Assign Goals for Each Session
One good trick is to assign yourself a goal for each session – for example, I’ve decided to outline my paper on Tuesday morning, and on Wednesday I am going to read two articles. By incorporating your goals into each study session, it will help you focus and stay on track. Another tip to consider as you fill out your calendar is to determine what time of day you are most productive and regularly block off time then to work. If you work better in the morning after a cup of coffee, block off time each morning for focused work (that’s what I’ve done here). If you work better later in the day, you might reserve some time after lunch.
Take Time to Relax
Devoting time to self-care is crucial to time management, but these tasks don’t always fit nicely into the Covey Matrix. You can see that in purple I’ve blocked off time away from work—time to relax, have fun, and practice self-care. In addition to blocking off time for lunch, the gym, spending time with friends, and other activities, you’ll also want to set aside time within each study session to take a break. Remember, time away from work can be just as valuable as time spent working because it allows your mind time to recharge and relax.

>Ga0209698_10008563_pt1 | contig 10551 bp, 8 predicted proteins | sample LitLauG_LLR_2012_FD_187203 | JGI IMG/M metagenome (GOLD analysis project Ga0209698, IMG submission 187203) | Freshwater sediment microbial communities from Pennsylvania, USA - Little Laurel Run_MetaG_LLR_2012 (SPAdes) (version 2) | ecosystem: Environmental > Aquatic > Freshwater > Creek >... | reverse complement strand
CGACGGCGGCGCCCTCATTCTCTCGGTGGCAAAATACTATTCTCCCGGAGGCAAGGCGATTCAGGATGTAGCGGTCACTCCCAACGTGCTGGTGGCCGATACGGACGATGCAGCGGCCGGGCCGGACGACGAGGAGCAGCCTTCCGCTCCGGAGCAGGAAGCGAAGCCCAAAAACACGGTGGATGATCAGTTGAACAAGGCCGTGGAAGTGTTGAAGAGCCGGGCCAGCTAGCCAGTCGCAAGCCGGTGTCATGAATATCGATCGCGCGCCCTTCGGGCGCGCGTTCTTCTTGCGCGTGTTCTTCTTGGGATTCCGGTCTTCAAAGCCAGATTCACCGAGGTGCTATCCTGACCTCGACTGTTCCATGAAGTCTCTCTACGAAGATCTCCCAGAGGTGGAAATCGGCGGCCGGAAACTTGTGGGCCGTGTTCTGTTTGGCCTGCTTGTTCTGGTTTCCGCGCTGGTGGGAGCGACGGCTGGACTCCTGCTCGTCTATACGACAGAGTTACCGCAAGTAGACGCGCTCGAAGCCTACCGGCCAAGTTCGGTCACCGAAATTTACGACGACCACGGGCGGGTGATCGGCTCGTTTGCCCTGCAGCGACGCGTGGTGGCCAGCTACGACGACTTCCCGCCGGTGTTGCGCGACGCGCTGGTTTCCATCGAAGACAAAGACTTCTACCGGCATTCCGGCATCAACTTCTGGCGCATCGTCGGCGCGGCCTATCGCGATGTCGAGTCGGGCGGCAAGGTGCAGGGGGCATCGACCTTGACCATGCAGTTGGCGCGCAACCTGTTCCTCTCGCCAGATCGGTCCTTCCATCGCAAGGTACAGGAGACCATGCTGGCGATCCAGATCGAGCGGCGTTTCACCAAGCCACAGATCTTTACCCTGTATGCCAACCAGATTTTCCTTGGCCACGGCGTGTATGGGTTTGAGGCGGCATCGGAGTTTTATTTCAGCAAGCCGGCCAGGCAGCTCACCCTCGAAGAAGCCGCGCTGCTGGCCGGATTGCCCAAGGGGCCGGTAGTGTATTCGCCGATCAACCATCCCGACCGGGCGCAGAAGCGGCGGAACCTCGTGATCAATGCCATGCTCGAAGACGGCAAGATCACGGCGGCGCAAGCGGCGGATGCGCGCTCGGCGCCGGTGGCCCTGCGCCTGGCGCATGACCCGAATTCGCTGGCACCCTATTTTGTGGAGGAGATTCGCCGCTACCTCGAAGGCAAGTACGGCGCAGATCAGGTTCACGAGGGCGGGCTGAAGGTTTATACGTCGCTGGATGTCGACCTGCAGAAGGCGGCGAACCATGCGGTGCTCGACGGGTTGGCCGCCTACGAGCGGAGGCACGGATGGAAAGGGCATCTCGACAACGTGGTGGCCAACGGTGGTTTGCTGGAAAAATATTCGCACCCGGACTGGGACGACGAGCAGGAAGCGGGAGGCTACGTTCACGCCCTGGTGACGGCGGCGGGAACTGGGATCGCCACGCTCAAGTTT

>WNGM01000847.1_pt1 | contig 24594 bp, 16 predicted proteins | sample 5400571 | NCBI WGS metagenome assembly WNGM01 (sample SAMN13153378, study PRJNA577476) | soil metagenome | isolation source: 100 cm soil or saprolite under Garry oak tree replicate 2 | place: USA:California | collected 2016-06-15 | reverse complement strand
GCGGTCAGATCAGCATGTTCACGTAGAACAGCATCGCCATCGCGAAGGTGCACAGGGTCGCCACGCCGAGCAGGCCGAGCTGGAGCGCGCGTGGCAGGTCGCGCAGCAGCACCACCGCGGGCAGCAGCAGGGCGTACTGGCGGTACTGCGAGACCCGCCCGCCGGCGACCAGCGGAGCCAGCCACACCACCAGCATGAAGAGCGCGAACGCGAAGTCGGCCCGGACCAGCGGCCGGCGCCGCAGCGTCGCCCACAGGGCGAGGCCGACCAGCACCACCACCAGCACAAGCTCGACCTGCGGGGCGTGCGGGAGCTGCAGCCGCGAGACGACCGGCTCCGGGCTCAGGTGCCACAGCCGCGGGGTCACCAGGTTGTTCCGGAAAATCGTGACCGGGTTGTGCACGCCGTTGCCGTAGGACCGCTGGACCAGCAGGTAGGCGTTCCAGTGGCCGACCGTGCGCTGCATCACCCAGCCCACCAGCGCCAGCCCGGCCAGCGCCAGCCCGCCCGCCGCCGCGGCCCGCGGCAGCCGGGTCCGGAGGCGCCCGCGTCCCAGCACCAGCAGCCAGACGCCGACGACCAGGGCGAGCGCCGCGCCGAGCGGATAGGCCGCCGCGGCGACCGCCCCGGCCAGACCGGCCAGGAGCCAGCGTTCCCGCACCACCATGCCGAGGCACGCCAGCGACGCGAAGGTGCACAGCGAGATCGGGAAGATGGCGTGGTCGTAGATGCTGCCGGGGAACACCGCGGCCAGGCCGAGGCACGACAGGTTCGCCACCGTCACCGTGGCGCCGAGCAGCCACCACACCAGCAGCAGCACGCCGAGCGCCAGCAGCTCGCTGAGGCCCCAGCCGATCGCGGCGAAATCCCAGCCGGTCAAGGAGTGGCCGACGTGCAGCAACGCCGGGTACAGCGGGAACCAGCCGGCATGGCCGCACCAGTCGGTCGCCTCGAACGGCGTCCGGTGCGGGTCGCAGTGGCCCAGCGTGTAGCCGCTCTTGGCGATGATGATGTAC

Learning to Say No
An important dimension to time management is knowing when to say “no” to a task, especially if it doesn’t fit in your schedule, causes stress, or keeps you from accomplishing your goals. Before you say no to an opportunity, there are a few things to consider. First, think about what this opportunity means to you and if it relates to your goals. Sometimes when we are asked to take part in a task, it can feel like an honor or a boost to our ego. And while that can feel great, that doesn’t necessarily mean that completing the task will be beneficial to you in the long run. Think about what it means to say yes. How much time will you need to devote to this task? Where will you need to work and will others be involved? Is there a deadline? Do you foresee being stressed or overwhelmed with the task? It might help you to reach out to a friend, mentor, or family member for advice. Sometimes getting another’s perspective and talking through the pros and cons of a situation will help you see if taking on another task is the right decision.